Point of View

The Malleability of Memory

Putting Psychotherapy on the Witness Stand

Magazine Issue
November/December 2014
Elizabeth Loftus

Beginning in the late 1980s and early 1990s, almost every newspaper, mass circulation periodical, and television news show covered a fiercely polarizing debate, played out in highly publicized court cases around the country, about whether it was possible to recover childhood memories of abuse. Galvanized by bestselling self-help publications like The Courage to Heal, empowered by the women’s movement, and spurred to action by the growing recognition that child abuse was far more prevalent than had been believed, an increasingly vocal adult survivors’ movement had begun to form, determined to bring to light the previously ignored subject of child abuse. During this time, many clients began to tell their therapists tales of early abuse they’d never spoken of before.

In the fervor that accompanied the public airing of what had previously been family secrets, critics began to argue that overzealous therapists were fueling a witch hunt against innocent parents and irresponsibly ignoring the basic rules of scientific evidence, not to mention sound clinical judgment, encouraging the fabrication of stories of childhood abuse years after the fact. Many troubled families were torn apart by irresolvable conflicts about whether abuse had taken place. Some of these cases wound up in court, with therapists being sued for causing irreparable psychological damage through their treatment of suggestible and emotionally vulnerable clients.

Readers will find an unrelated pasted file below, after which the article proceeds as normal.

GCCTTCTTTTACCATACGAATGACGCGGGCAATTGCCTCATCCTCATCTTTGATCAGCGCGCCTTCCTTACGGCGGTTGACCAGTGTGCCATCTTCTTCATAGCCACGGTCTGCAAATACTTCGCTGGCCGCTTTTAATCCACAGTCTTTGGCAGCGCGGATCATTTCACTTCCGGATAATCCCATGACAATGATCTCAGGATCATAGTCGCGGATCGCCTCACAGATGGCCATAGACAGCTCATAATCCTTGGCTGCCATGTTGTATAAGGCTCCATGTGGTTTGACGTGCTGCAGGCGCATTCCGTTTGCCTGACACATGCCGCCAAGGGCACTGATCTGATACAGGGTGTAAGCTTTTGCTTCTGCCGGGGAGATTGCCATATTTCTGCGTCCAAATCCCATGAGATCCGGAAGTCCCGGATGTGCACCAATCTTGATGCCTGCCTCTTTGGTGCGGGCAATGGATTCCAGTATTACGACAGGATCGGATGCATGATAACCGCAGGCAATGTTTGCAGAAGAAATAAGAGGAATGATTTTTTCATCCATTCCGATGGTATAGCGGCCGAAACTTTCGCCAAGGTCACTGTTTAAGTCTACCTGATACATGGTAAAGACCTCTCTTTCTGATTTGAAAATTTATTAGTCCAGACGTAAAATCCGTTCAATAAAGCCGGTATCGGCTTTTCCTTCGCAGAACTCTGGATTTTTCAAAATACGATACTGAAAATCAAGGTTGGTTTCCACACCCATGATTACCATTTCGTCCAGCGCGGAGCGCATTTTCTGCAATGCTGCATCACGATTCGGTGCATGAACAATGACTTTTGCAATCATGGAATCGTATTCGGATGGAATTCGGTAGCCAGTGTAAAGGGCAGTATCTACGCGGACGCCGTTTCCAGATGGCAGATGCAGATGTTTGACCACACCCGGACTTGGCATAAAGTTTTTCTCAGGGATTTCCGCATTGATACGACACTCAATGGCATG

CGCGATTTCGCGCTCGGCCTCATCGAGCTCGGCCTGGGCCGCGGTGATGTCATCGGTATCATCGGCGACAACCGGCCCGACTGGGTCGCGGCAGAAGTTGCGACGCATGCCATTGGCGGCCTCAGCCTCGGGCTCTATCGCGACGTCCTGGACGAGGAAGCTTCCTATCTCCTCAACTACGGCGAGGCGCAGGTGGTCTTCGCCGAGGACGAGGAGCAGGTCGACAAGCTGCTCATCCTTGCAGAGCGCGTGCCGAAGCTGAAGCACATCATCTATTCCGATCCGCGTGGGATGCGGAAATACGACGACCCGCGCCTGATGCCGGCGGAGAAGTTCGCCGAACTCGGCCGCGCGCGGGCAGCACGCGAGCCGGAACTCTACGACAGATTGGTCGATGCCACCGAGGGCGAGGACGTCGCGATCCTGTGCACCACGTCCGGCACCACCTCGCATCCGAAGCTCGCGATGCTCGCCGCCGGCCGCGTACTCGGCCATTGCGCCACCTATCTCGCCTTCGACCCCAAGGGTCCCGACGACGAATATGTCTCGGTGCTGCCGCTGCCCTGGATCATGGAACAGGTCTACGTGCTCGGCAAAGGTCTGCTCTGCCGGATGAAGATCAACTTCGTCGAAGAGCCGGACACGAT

Enter Elizabeth Loftus, a research psychologist specializing in understanding the malleability of memory, who went on to become one of the most honored psychologists of all time. During what came to be known as the memory wars, she emerged as the most prominent public critic of the notion that memories of childhood abuse could be recovered years later. She served as an expert witness in many of the most publicized recovered-memory cases of that era and became a controversial figure, whom many therapists came to regard with a mix of fear and outrage for what they considered her assault on their profession.

Today, while Loftus has adopted a far less conspicuous public profile, she continues to do research on the phenomenon of false memories at the University of California, Irvine, where she was the founding director of the Center for Psychology and Law and is now a professor in several departments and in the law school. In the interview below, she reflects on her role in the memory wars of the 1990s and whether our increasing understanding of the brain has succeeded in further illuminating the difference between real and false memories.


RH: How did you become interested in researching the unreliability of human memory?